Dying to Wake Up

I die daily. -1 Corinthians 15:31

How do you feel about death? Have you ever seen your life flash before your eyes? What do you think happens when we die? I’ve found that the most important meditation I’ve ever learned to become comfortable with is the concept of dwelling on my own death. This is not to be thought of as a morbid concept, though your cultural and religious upraising may scream for it to only be looked at in that light; it is meant to be understood from a higher perspective. When I lay on the grass and envision my body decaying back into the dust from whence it came, I am filled with joy. Recognizing how odd this might sound, I say that one of the happiest thoughts I’ve trained myself to be comfortable with is simply the song of my own death. I feel that this is what Paul was actually implying when he wrote that scripture, that he dies daily in his meditations and prayer to the I Am. Please, spare me your suicide counseling. I am not suicidal, nor do I wish to leave this plane right now for any reason. I have too much work to do here to just leave it all undone. This is simply my own intuition, but,

I feel like we speak of life and death with an odd flavor on our tongues. I'm not talking about death that is brought about by mindless tragedy and violence. I'm talking about how we individually view the overall scheme of our lives, and the death that we assume to be inevitable for ourselves. Based on my own subjective explorations into consciousness, I suspect that when we eventually abandon our flesh-puppets we will wake up from what will feel like a deep, restful night of sleep in a reality too complex to envision properly with the conscious mind. It seems to me that while we are “alive” we are actually sleeping; experiencing a dream, and while we are “dead” we are, relatively speaking anyway, more "awake”. I’ve died countless times in my dreams, and after spending a lot of my life being startled awake from these deaths, I’ve begun to explore the feeling of death more and more each time I die. There is a remarkable liberation I experience that is very difficult to verbalize. In my dreams I’ve died of disease, starvation, murder, and yes even suicide. Of all the dreams I’ve had that have significantly impacted my life outlook, zero of them had anything to do with the Me I identify myself with here in this life. I’ve taken the role of countless other people that aren’t named Seth Mason. I’ve lived and died as those people. Entire lifetimes from birth, childhood, adulthood, and senility, have taken place within my dreaming mind within as little as a half-hour’s nap. The first time this experience happened to me I was convinced for months that I was legitimately insane; finding it rather difficult to separate the feelings and memories of one identity from this current one I’m living, but then I began to explore the concept much further.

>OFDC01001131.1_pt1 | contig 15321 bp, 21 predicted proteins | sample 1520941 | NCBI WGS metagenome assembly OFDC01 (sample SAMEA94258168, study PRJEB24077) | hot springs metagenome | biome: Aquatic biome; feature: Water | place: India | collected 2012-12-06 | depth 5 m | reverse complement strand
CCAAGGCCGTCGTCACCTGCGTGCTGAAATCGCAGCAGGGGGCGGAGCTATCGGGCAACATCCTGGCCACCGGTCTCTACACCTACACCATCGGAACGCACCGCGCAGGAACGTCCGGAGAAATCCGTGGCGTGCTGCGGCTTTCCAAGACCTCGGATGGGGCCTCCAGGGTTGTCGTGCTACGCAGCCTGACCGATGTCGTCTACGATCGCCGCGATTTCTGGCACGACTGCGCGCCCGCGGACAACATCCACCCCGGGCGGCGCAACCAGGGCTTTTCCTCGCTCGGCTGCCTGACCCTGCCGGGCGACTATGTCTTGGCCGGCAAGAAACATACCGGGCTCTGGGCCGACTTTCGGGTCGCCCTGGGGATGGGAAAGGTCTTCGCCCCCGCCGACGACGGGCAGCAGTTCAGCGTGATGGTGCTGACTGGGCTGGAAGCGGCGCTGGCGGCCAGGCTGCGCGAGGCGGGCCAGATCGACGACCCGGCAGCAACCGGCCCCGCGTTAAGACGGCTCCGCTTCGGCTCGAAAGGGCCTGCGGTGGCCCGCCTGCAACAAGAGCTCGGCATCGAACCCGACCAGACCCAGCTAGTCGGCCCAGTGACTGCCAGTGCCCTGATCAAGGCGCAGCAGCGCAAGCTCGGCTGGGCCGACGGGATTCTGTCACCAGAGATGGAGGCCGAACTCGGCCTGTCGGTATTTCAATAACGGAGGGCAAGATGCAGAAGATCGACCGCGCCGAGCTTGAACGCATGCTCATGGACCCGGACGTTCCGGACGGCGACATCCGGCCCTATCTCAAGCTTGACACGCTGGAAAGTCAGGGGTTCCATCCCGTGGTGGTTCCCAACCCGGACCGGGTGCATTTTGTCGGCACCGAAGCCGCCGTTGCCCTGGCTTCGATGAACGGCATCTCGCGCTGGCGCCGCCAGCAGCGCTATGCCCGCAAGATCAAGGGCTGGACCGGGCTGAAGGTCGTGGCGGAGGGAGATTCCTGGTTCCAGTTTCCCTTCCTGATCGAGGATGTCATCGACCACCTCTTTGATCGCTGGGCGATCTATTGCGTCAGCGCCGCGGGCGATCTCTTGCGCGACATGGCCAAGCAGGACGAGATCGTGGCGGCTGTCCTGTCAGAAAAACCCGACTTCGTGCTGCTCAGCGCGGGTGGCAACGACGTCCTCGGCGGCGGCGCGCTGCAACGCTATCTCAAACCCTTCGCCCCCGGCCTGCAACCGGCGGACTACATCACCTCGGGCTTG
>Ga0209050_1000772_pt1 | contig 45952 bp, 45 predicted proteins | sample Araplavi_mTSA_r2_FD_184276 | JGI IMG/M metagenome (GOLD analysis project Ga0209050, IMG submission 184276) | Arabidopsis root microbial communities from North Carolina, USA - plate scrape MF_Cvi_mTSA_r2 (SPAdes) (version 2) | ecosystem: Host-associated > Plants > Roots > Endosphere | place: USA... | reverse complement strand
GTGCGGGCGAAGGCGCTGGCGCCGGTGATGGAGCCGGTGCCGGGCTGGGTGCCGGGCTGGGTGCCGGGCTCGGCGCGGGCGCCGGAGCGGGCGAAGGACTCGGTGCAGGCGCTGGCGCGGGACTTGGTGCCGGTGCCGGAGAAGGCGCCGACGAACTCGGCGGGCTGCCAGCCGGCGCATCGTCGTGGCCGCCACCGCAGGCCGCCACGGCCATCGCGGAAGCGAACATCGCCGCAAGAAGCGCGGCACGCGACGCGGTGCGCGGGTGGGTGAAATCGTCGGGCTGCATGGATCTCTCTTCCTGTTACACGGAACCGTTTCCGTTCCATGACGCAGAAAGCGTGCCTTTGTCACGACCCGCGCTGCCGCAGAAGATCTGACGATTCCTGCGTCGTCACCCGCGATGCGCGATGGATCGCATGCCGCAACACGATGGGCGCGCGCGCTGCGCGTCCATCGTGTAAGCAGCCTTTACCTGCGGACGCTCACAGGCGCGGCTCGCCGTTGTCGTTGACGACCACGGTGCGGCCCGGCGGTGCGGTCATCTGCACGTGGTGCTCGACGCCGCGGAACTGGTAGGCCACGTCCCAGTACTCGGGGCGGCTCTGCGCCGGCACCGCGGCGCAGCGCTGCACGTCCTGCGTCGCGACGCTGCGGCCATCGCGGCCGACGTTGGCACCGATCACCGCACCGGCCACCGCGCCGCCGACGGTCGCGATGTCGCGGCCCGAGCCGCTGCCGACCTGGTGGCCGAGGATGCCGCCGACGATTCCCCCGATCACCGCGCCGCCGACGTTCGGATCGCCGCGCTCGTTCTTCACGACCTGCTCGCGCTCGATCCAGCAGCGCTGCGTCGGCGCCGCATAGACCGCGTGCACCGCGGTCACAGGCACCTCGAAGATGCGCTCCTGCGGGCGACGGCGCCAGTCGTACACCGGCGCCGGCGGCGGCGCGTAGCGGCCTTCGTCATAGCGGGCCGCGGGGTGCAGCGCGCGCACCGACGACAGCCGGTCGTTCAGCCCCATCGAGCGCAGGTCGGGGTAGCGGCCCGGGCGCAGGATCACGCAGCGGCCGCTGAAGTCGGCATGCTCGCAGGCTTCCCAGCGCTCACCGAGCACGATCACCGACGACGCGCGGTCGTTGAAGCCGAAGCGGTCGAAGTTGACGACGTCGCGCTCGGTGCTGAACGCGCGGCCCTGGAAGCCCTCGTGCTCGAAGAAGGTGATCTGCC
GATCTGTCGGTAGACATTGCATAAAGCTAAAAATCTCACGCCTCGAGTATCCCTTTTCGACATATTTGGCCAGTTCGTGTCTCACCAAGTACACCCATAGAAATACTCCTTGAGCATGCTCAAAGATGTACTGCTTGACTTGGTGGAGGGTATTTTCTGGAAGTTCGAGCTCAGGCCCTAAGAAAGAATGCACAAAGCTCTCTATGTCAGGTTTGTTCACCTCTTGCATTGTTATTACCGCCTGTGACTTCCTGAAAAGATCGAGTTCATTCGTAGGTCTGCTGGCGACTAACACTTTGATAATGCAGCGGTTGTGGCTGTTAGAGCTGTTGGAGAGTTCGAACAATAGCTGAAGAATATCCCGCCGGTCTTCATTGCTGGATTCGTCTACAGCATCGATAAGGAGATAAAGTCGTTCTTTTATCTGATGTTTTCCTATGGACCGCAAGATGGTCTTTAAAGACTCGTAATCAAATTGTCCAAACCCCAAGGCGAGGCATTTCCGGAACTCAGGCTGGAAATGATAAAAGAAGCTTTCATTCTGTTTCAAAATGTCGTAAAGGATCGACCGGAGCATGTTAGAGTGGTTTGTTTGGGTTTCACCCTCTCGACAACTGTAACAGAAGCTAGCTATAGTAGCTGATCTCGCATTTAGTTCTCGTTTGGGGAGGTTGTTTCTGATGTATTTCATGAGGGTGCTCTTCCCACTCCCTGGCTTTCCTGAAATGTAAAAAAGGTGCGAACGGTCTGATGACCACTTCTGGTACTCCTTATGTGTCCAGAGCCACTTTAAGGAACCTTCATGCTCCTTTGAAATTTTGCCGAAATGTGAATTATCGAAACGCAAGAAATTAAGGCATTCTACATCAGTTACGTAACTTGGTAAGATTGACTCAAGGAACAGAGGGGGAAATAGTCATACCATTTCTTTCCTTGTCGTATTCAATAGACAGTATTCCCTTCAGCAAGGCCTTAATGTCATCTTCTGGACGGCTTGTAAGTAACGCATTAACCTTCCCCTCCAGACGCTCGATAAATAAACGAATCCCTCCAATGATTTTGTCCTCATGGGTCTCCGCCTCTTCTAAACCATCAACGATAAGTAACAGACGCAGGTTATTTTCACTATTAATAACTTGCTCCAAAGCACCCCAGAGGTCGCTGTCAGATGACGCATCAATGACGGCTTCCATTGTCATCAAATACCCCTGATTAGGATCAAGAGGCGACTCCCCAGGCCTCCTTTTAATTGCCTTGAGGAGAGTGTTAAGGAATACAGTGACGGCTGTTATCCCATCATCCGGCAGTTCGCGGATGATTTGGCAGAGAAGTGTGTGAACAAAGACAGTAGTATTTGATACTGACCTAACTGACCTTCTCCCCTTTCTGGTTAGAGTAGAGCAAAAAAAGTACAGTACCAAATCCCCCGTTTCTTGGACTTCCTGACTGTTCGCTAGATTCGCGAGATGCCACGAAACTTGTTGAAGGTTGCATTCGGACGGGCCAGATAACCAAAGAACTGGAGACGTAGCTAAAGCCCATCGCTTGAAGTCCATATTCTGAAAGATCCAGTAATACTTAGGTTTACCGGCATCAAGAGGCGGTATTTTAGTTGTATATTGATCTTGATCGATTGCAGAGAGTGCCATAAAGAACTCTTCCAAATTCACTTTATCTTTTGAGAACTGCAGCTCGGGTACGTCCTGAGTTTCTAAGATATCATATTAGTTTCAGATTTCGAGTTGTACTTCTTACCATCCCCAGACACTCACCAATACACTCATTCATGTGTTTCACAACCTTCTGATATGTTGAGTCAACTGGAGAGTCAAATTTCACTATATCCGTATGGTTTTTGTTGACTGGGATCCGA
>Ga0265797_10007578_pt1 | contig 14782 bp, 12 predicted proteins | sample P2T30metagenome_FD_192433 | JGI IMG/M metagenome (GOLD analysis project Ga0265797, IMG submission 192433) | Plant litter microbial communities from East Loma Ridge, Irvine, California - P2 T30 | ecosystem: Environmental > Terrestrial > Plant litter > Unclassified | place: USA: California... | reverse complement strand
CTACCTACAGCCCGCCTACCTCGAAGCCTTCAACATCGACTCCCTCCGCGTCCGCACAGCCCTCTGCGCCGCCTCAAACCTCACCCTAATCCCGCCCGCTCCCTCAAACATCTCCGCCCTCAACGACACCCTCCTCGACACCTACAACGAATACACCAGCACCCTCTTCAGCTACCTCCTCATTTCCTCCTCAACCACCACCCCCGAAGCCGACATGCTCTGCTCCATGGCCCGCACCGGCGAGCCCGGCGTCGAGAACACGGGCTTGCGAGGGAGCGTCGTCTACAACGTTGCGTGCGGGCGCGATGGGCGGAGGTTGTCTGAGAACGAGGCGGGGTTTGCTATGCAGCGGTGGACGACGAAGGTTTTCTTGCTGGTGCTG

I suspect that in a larger holofractographic scheme, my current life that I’m experiencing is little more than another dream; a dream concocted by an aspect of my mind that is more encompassing than the little ol' me that sits in the library typing this. This is a humbling realization for me, because I fancy myself to be pretty good at the art of lucid dreaming. I feel like I know how to build a good, complete dream landscape. I am able to say to myself, most nights anyway, “I want to dream about _____________,” and then experience that dream. But, I realize now that I am only a young apprentice in the art of dreaming existence into form. I realize now that the part of myself that is dreaming this larger, more tangible reality into existence is in fact far superior in skill to any of the dreams I can concoct on my own. I miss the details, I subjectively insert changes to physics to allow for my desire to wield supernatural ability. These things fall short of the glory of what is possible, and the dreaming mind of my higher self is the teacher I look to for instruction and example. You see, the dreams that I construct using my conscious will are simply an offshoot of who I am here in this life to start with. They will always be reductionistic when compared to the reality of my current life that my soul is dreaming. I see my soul as a large branch of a tree, and I am one of the smaller branches that sprouted from it. My consciously concocted dreams are then the even smaller offshoots sprouting from that. The other dreams, the dreams where I cannot attain full lucidity and live out the life of a completely different identity in a completely different time period, I suspect are the dreams where my consciousness itself is retracting back to the source-mind, the main branch of my soul, and entering into the dream of one of those other Me-sized branches for a time. In this sense, those other lives I’m living are dreams being manifested by my soul that are so vast and complex I’m consciously incapable of altering them yet; they are as energetically complex as my own actual life is. While I play around with fashioning twigs, my soul is supporting thick branches.